Effective managers are always great communicators, simple as that. And they see the value in having regular and structured communication with their people, individually and collectively. That said, they are less hung up about the quantity of communication than its quality because they know that the more meetings employees have to attend, or the more time they spend in meetings, the more pressured they are likely to feel. Double those feelings if those meetings are badly run and unproductive. As a result, top managers make sure that what they do in terms of communication – across a variety of channels – is not only structured and on-going, but productive too.

Effective communication is a challenge at the best of times but the workplace, with its multitude of distractions, pressures and personalities raises the hurdles exponentially. Add to this mix the one or two individuals who choose not to listen, or intentionally misinterpret (and then misrepresent) what you say, and the difficulties faced when seeking to communicate well at work are many and varied. Still, the best managers take many of those challenges in their stride because they intuitively understand that when it comes to engaging others, how they say things is just as important as what it is they have to say in terms of making an impact. They know too that when they communicate with others, be that one or many, the messages flying back and forth have two important elements – content and context. They understand that content relates to the words they choose, while context – the emotional part – is about how those words are transmitted and relates to tone and body language.

Content

Any number of problems can arise in relation to content, from using inappropriate language for the audience in question to overuse of meaningless jargon like all that ‘going forward’ and ‘leveraging’ gibberish. What is also worth highlighting on the content issue is how it takes some people so long to actually get the words out, or where others have a tendency to use 20 words when five would suffice, that type of thing. My point? It’s important to be clear, concise and get to the point in a timely fashion.

Context

Context includes your tone and body language and, as is widely known, all the research shows that this far outweighs the actual spoken word in terms of impact on engaging others. Tone is often misused in communication situations, from those who don’t speak loud enough to others who mistake shouting for power of argument. Raised tone can, of course, be appropriate on occasion to emphasise annoyance, or even just to get a word in when others believe in talking over you, but as a rule shouting detracts from your message, as people wonder why you are being so ‘emotional’ and in doing so likely miss the gist of what you have to say. Shouting also gives the impression that you lack self-control so for a variety of reasons, even when you are justifiably annoyed, a firm tone works best. Of course, the level of your voice is just one tonal issue, there are plenty more concerns, such as pace, pitch and pronunciation as well as being too curt or even too formal/informal depending upon the circumstances. That said, when seeking to engage others, it is important to bring passion to the points you make – appropriate to the circumstances, naturally. Don’t get me wrong, I am not talking about overdoing the emotion, but it’s important to show real passion in your tone of voice in a way that is relevant to the topic and the audience. Put a bit of feeling into it.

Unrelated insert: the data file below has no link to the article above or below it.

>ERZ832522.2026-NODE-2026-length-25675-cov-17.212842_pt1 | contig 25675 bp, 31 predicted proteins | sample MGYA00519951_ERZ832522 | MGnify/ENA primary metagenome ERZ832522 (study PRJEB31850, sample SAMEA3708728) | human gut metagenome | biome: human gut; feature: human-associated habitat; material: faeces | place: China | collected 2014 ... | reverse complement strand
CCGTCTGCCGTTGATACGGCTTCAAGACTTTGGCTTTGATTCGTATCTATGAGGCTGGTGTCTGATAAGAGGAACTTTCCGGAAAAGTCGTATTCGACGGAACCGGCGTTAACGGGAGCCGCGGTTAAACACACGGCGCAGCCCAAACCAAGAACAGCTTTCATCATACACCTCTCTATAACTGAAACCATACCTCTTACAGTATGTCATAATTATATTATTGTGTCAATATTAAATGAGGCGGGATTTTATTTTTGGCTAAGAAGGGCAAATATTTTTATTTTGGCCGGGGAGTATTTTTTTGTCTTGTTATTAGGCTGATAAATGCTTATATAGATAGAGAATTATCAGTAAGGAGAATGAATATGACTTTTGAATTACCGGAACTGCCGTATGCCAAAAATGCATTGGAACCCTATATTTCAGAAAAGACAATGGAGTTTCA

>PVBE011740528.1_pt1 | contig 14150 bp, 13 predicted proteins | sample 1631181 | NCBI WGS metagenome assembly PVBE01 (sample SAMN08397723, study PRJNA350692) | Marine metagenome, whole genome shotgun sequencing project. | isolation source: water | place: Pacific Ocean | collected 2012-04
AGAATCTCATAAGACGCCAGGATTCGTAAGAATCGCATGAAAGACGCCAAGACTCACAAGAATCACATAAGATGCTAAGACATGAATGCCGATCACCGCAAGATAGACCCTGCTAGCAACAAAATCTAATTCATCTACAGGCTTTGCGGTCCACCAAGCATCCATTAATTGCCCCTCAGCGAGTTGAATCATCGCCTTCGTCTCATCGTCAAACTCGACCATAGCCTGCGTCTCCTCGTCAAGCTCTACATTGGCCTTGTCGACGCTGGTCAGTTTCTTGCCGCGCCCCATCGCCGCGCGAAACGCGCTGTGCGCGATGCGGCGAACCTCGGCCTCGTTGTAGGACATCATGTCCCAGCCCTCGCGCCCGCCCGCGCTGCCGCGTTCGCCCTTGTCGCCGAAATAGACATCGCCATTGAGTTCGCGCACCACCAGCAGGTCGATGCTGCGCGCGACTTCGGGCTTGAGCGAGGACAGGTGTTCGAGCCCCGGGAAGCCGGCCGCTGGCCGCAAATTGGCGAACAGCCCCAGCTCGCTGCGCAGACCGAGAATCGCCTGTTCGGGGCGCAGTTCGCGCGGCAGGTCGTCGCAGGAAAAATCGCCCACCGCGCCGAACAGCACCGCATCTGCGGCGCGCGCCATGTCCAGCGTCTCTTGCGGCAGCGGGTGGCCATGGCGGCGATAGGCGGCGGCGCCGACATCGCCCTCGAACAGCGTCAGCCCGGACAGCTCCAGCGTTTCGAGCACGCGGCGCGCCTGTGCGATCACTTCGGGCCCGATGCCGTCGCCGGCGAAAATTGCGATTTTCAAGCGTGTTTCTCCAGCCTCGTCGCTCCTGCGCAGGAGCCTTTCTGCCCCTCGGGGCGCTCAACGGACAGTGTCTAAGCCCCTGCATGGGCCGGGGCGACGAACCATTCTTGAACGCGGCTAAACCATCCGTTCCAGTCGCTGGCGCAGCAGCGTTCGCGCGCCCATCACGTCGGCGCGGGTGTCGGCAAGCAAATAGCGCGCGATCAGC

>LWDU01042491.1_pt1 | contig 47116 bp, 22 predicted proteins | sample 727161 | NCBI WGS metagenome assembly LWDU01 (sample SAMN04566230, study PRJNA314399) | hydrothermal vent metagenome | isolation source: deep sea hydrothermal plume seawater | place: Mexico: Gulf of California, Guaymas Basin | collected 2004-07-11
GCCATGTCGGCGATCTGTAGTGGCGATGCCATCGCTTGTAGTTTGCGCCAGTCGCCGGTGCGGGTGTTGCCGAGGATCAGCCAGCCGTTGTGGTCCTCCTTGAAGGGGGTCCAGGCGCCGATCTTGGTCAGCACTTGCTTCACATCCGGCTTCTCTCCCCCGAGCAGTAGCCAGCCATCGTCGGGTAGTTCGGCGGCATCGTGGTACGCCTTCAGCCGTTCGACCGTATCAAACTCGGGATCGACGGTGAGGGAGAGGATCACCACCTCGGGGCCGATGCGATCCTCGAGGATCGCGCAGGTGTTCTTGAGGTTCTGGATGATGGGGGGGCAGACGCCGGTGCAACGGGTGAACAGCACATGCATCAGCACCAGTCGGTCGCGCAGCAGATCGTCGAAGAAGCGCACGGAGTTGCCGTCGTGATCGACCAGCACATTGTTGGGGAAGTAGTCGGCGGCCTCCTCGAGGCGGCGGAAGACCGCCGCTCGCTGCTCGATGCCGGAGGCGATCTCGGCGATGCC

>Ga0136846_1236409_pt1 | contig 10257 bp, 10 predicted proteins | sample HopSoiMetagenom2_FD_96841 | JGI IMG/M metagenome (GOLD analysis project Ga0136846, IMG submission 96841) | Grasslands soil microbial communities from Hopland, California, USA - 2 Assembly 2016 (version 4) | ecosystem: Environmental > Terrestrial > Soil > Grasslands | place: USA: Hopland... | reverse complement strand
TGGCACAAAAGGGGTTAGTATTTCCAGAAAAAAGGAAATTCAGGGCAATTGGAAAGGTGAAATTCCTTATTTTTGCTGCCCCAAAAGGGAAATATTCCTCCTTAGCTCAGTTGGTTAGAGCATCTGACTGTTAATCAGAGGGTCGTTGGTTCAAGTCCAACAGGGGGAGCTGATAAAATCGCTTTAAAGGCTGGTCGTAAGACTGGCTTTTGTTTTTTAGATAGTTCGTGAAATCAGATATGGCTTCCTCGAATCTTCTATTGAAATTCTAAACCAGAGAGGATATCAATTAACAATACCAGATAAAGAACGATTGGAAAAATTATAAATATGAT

With regard to body language, there are a multitude of potential sins. When transmitting messages your body language should always reinforce what you are saying, not detract from it; and especially in situations where you feel somewhat nervous or intimidated, you need to work to get things right.

All of us should constantly work on the basics because they impact heavily on our ability to engage. And if you watch managers in action, like I frequently do, you find that those who are poor at engaging others are usually falling down on some fairly basic things.

The second area I’d like to focus on today is the different styles of communication you can use to better engage others.

It’s all about style

As a manager, you will naturally be communicating with people in a variety of ways on a multitude of subjects, hopefully using different styles that are appropriate to the matter or scenario at hand. While this style issue is again not something that you probably give a whole lot of thought to, it’s worth reflecting upon because how you use different styles of communication has a major impact on how effective you are as a communicator and as a manager. The diagram below shows the different styles that you can adopt to communicate with your team:

Generally, how you communicate can fluctuate from a Direct (Informing and Discussing) model to one where you seek to Engage (Influencing and Consulting) people in order to win them over to your ideas, and you can do so using one-way or two-way styles. These are all valid approaches and can be used as follows:

In terms of the Direct Model:

  • Informing – At times being a manager means that you have to make decisions, or implement those taken by your superiors, which are not open to debate. In such circumstances you need to inform your people – and while you might let them blow off steam, or you will naturally explain the finer points of what’s planned – there is really no point in getting into a detailed discussion with them about the matter because they simply have to accept that the decision has been made. It’s out of their control. A team briefing is another good example of where you might apply this style – it’s largely one-way and you are informing them on work-related matters, or you might also use this style of communication when you need something to be done in a hurry.